• Freely definable cost function and no need to derive gradients due to Theano's symbolic differentiation
  • Transparent support of CPUs and GPUs due to Theano's expression compiler 

10. noLearn

nolearn contains a number of wrappers and abstractions around existing neural network libraries, most notably Lasagne, along with a few machine learning utility modules. All code is written to be compatible with scikit-learn.

11. PyLearn2

Pylearn2 is a machine learning library. Most of its functionality is built on top of Theano. This means you can write Pylearn2 plugins (new models, algorithms, etc) using mathematical expressions, and Theano will optimize and stabilize those expressions for you, and compile them to a backend of your choice (CPU or GPU).

Artificial Neural Networks

A neural network is a series of algorithms that endeavors to recognize underlying relationships in a set of data through a process that mimics the way the human brain operates. In this sense, neural networks refer to systems of neurons, either organic or artificial. Neural networks can adapt to changing input; so the network generates the best possible result without needing to redesign the output criteria. The concept of neural networks, which has its roots in artificial intelligence, is swiftly gaining popularity in the development of trading systems.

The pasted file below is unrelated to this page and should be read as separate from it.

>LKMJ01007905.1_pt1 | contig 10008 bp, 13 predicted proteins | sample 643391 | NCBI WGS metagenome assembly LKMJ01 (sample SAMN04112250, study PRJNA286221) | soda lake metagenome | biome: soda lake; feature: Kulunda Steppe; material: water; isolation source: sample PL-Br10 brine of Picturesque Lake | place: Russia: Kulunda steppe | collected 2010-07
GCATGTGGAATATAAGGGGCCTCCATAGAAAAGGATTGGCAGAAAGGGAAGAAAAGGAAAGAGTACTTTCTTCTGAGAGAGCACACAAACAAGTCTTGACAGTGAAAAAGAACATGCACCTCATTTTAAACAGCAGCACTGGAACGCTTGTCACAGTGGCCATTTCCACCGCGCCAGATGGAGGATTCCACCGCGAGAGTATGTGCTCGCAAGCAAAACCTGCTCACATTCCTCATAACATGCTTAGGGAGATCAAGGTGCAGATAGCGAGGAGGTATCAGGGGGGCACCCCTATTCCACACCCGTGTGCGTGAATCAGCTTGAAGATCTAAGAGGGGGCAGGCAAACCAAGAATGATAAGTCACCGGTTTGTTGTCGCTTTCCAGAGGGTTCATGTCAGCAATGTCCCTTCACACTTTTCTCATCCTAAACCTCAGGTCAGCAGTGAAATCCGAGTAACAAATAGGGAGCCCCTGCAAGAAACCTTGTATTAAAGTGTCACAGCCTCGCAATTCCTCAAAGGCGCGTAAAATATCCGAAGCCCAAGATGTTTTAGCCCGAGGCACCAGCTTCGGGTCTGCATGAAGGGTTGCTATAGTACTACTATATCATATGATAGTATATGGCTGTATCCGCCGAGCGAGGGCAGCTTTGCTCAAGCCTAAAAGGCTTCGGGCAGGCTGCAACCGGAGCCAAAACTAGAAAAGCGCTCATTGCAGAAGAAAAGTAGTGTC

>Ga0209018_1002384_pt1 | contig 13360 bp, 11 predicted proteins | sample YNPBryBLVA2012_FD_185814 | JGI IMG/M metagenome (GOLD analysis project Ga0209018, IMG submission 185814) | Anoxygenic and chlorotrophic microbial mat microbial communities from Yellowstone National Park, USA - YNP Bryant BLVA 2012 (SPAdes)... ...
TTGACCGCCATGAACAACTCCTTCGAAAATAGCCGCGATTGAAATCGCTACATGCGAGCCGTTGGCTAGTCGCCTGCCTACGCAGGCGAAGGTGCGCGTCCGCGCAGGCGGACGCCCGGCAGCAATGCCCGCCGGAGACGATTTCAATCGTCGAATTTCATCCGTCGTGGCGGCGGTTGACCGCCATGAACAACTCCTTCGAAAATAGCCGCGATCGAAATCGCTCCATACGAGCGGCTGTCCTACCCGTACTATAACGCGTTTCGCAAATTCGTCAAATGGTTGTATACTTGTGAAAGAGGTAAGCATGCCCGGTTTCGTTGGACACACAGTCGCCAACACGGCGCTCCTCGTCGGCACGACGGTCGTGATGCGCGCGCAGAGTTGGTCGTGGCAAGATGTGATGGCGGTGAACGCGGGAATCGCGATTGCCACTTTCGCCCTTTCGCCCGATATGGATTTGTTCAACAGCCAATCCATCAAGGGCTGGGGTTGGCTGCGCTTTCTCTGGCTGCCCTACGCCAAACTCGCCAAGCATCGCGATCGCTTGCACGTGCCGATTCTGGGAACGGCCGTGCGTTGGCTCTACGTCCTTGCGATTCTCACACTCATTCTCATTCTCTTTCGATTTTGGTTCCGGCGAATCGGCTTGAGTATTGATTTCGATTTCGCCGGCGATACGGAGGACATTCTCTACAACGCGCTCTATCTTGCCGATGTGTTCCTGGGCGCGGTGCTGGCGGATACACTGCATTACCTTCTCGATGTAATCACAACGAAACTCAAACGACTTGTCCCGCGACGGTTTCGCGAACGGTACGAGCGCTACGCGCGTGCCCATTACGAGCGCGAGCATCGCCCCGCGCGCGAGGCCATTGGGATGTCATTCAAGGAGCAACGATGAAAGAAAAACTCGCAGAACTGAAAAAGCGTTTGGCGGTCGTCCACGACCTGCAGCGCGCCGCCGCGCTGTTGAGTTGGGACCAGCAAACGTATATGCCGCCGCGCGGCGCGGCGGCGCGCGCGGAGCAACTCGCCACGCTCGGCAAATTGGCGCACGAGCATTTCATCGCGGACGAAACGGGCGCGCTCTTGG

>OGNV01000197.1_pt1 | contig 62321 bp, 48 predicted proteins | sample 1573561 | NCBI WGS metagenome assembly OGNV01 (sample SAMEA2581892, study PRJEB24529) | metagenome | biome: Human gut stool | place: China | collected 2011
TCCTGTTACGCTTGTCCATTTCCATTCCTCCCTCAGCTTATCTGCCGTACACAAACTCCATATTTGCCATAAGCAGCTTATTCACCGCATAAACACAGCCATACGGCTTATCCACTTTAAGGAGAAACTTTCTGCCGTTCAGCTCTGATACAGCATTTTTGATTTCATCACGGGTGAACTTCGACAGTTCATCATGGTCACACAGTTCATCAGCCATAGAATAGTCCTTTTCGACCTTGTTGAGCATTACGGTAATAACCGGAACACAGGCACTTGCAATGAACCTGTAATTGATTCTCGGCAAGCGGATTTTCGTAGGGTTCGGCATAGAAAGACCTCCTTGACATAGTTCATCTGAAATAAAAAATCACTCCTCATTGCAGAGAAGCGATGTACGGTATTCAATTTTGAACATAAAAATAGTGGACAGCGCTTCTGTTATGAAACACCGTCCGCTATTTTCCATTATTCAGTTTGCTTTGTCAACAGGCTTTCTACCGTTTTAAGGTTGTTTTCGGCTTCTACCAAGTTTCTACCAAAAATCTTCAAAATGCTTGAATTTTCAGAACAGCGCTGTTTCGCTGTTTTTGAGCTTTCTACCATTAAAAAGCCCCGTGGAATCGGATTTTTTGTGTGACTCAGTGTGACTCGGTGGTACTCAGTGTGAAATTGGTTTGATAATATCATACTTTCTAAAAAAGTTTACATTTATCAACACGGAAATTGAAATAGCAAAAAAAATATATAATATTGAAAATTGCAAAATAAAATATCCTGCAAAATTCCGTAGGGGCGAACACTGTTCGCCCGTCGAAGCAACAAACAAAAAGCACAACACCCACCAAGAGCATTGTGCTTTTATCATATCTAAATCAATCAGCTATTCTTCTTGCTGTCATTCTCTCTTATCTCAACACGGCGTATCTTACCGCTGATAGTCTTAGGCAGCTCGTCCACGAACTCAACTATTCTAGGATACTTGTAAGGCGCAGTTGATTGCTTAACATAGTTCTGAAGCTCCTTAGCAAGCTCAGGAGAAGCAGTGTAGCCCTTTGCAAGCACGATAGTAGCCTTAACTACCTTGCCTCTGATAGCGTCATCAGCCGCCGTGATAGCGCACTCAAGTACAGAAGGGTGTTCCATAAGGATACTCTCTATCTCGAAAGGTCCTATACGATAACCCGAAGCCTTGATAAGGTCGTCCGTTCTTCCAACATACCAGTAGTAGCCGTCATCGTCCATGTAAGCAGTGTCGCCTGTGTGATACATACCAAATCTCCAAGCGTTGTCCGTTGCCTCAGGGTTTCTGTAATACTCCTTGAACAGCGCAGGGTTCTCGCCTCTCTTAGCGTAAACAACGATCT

Artificial Neural Networks Process

Artificial Neural Networks consist of the following four main parts:

1. Neuron

Artificial Neural Networks contain layers of neurons. A neuron is a computational unit that calculates a piece of information based on weighted input parameters. Inputs accepted by the neuron are separately weighted.
Inputs are summed and passed through a non-linear function to produce output. Each layer of neurons detects some additional information, such as edges of things in a picture or tumors in a human body. Multiple layers of neurons can be used to detect additional information about input parameters.

2. Nodes

Artificial Neural Network is an interconnected group of nodes akin to the vast network of layers of neurons in a brain. Each circular node represents an artificial neuron and an arrow represents a connection from the output of one neuron to the input of another.